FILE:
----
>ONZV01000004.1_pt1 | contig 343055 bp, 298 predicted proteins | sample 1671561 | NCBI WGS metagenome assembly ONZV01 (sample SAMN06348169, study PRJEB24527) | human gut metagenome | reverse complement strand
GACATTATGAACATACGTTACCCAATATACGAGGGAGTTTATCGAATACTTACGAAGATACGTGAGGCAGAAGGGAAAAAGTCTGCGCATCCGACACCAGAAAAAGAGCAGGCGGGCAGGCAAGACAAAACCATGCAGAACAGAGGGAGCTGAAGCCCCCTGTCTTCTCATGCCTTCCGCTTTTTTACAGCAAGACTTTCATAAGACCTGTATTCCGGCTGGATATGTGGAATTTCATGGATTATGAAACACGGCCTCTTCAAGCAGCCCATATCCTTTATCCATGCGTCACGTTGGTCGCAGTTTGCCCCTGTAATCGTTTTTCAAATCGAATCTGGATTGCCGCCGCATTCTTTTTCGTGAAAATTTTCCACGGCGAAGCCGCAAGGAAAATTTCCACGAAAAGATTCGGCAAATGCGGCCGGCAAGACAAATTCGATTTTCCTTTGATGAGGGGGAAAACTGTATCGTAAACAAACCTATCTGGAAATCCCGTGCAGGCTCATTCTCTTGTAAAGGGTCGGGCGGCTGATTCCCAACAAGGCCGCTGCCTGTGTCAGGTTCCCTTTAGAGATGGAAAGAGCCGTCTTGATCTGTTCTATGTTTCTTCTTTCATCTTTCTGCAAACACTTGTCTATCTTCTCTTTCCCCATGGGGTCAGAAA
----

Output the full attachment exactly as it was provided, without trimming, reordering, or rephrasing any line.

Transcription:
>ONZV01000004.1_pt1 | contig 343055 bp, 298 predicted proteins | sample 1671561 | NCBI WGS metagenome assembly ONZV01 (sample SAMN06348169, study PRJEB24527) | human gut metagenome | reverse complement strand
GACATTATGAACATACGTTACCCAATATACGAGGGAGTTTATCGAATACTTACGAAGATACGTGAGGCAGAAGGGAAAAAGTCTGCGCATCCGACACCAGAAAAAGAGCAGGCGGGCAGGCAAGACAAAACCATGCAGAACAGAGGGAGCTGAAGCCCCCTGTCTTCTCATGCCTTCCGCTTTTTTACAGCAAGACTTTCATAAGACCTGTATTCCGGCTGGATATGTGGAATTTCATGGATTATGAAACACGGCCTCTTCAAGCAGCCCATATCCTTTATCCATGCGTCACGTTGGTCGCAGTTTGCCCCTGTAATCGTTTTTCAAATCGAATCTGGATTGCCGCCGCATTCTTTTTCGTGAAAATTTTCCACGGCGAAGCCGCAAGGAAAATTTCCACGAAAAGATTCGGCAAATGCGGCCGGCAAGACAAATTCGATTTTCCTTTGATGAGGGGGAAAACTGTATCGTAAACAAACCTATCTGGAAATCCCGTGCAGGCTCATTCTCTTGTAAAGGGTCGGGCGGCTGATTCCCAACAAGGCCGCTGCCTGTGTCAGGTTCCCTTTAGAGATGGAAAGAGCCGTCTTGATCTGTTCTATGTTTCTTCTTTCATCTTTCTGCAAACACTTGTCTATCTTCTCTTTCCCCATGGGGTCAGAAA